Wildflower Seed Mix
“Miriam Rothschild Wildflower Meadow Mix”
The famous Ashton Estate wild flower seeds are still harvested and are available for sale.
Contents: Oxe-eye daisy, Buttercup, Ryegrass, Knapweed, Cocksfoot, Meadow fescue, Rough hawkbit, Hawkbit, Tall oat grass, Knot grass, Timothy, Scarlet Pimpernel, Primrose, Greater plantain, Yellow rattle, Sorrel, Birdsfoot-trefoil, Vetch, Red clover. Also includes other random meadow species. Every packet / bag of seed is different and full of surprises.
Orders and queries can be made by email to Carol Maibaum firstname.lastname@example.org or telephone: 01832 272264.
All profits from these sizes go to Survive Cancer’s Sepsis Shock Clinical Trial. For more information regarding the charity go to www.canceraction.org.uk
The Story of Miriam Rothschild and Her Wildflower Meadows
World famous zoologist, entomologist, naturalist and academic, Dame Miriam Rothschild, was passionate about wildflower conservation and promotion which she certainly practiced at Ashton.
Miriam Rothschild (1908 to 2005) was born at Ashton Wold in Northamptonshire. As a child she helped her father, Charles Rothschild, with his butterfly collecting from the family’s country house with formal gardens set in a wild woodland enclave. He too was a conservationist and pioneer having founded the Society for the Promotion of Nature Reserves.
The preference of Miriam Rothschild for tending to the grounds on the estate was for wildness over order. The house that she inherited was covered in carefully selected creeping plants and flowers and the lawns transformed into a sea of wildflowers. Some of the planting was of rare plant species and orchids which were in part designed to attract insects, the study of which was another of her great passions.
As well as the gardens, meadows and woodlands at Ashton, Dame Miriam advised and assisted with other wildflower plantings. A famous wildflower meadow that Dame Rothschild helped to sow was at Highgrove, the home of the Prince of Wales.
Dame Miriam Rothschild wrote over 300 publications, was a Fellow of the Royal Society, the first woman to be a trustee of the British Museum (Natural History), was awarded eight honorary degrees, was appointed CBE (Commander of the Order of the British Empire) in 1982 for her services to the study of natural history and DBE (Dame Commander of the Order of the British Empire) in 2000.
General Planting Information
The wild flower seed can be broadcast-sown from early spring onwards (no need to wait until summer), with secondary and supplementary sowings thereafter to establish the weave of meadow plants and to compensate for any bald patches. One does not need an acid soil to grow these seeds – pH above 6 would still give good results. The soil should be of low fertility if possible – do not be tempted to fertilize it. OR, if your soil is fertile, allow for a year or so of rather rank growth from the newly sown wild flower seed mix while it uses up the excess nitrogen and settles into its proper pattern of life. Good light, reasonable drainage and, ground cleared of competitors are all important.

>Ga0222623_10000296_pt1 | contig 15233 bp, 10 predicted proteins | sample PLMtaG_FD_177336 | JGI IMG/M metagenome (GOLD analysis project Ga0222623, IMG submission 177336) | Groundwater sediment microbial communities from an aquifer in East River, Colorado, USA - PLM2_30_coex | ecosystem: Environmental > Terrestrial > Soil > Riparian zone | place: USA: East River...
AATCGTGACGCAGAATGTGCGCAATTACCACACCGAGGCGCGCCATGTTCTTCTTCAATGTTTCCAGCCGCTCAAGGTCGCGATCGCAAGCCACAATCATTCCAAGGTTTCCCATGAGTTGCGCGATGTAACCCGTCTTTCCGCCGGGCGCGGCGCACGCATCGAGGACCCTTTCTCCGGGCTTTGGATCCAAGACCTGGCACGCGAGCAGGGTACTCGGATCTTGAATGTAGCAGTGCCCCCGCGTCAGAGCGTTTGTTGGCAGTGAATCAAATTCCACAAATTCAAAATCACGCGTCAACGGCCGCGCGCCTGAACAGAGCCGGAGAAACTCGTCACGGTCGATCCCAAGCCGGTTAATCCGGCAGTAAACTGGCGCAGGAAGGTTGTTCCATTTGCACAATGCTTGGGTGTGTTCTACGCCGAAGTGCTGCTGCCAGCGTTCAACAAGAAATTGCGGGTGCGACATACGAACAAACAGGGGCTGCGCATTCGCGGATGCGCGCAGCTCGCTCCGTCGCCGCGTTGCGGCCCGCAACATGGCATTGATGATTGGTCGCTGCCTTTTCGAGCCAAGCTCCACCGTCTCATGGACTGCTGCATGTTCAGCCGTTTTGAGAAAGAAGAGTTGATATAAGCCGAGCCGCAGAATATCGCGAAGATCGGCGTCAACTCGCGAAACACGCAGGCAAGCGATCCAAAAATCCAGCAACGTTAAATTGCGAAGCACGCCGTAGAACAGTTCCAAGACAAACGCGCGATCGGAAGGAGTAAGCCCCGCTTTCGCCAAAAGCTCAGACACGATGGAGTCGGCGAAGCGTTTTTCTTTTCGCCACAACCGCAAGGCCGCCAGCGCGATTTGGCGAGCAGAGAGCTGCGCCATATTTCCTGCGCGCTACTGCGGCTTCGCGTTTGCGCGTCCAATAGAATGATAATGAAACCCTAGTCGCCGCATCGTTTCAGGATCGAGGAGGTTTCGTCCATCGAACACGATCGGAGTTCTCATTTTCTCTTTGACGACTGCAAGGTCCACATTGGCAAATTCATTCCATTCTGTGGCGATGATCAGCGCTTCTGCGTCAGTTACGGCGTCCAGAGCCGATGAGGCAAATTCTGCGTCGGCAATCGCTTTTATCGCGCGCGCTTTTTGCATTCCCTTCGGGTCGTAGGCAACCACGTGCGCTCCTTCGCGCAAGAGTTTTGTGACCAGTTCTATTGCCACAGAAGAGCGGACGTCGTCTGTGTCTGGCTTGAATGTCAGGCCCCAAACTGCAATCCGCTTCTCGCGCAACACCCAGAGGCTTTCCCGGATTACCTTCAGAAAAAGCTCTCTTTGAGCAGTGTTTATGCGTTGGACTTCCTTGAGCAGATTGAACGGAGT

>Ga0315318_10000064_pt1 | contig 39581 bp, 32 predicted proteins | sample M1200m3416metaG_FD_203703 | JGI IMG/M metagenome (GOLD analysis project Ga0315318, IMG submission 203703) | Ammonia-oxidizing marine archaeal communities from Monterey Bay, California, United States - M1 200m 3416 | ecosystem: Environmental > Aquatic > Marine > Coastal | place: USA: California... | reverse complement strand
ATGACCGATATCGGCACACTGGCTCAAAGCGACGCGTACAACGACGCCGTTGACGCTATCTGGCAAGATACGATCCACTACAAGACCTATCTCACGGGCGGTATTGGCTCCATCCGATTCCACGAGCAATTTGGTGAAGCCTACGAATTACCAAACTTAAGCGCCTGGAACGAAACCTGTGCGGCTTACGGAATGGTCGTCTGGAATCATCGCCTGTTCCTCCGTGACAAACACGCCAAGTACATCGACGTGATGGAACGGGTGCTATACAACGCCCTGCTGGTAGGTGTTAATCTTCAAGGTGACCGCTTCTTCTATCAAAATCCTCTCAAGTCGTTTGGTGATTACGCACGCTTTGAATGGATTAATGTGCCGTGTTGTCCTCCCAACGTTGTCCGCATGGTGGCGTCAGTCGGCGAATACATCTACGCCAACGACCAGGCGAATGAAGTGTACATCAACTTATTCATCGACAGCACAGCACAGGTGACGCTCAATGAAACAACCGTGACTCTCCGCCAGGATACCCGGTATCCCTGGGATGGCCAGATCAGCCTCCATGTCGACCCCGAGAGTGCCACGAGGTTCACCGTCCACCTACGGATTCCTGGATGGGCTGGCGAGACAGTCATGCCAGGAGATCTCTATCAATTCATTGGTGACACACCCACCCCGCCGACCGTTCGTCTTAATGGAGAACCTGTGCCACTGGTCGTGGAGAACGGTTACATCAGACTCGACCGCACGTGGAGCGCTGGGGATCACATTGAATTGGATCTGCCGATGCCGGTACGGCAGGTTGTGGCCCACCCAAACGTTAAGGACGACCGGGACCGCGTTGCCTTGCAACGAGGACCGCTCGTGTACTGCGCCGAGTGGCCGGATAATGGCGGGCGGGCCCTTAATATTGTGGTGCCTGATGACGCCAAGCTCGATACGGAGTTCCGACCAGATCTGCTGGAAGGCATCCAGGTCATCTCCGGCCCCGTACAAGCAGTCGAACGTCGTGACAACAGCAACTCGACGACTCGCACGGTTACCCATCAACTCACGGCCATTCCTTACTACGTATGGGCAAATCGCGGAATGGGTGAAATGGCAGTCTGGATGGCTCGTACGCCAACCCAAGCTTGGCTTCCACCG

So far as sowing rates are concerned for the wild flower seed mix, the best guide probably comes from Miriam herself. She recommended ‘4 kilos to the acre if drilled into close-cut sward and 8-9 kilos if drilled into bare soil’. Most gardeners will be sowing onto bare soil and by broadcasting (throwing out hands full of seed over the surface – like feeding hens) rather than drilling, so the heavier rate (9-10 kilos per acre) will be better for them.
Making a meadow is always a somewhat hit-and-miss affair. At the beginning there are bound to be some bald patches and other places where germination has been too successful. The best thing is to be generous to start with.
In our experience of making far smaller meadows than Miriam’s, we sow as if for a hard-wearing lawn (that is 25g per square metre) and keep some seed in reserve to re-sow any thin spots later. Where feeding birds or rodents are likely to be a problem, the seeds can be buried just below the surface either by drilling them with a mechanized cultivator, or (on smaller areas) by raking them in lightly or by covering them with a thin layer (0.5-1cm) of fine tilth. More desirable species such as primroses, corncockle and lady’s smock, can always be started separately in pots and then planted out into the meadow either in existing bald spots or in small (ie 10cm square) clearings that one makes in the sward. It is not an exact science even when conducted by a scientist of Miriam’s standing, so the best and essential thing is just to give it a go and see.
We recommend you cut it once a year after seed has set – mid July. Mowed late July to August, and then mowed again when all growth has topped in late Autumn. Some species do not appear till the 2nd, 3rd and 4th years.
The estimated quantity needed is about 4 kilos per acre for grass fields and about 8 kilos per acre for ploughed fields.
NB. We cannot be held responsible for non-germination of wildflower seed or any consequential loss due to conditions outside of our control.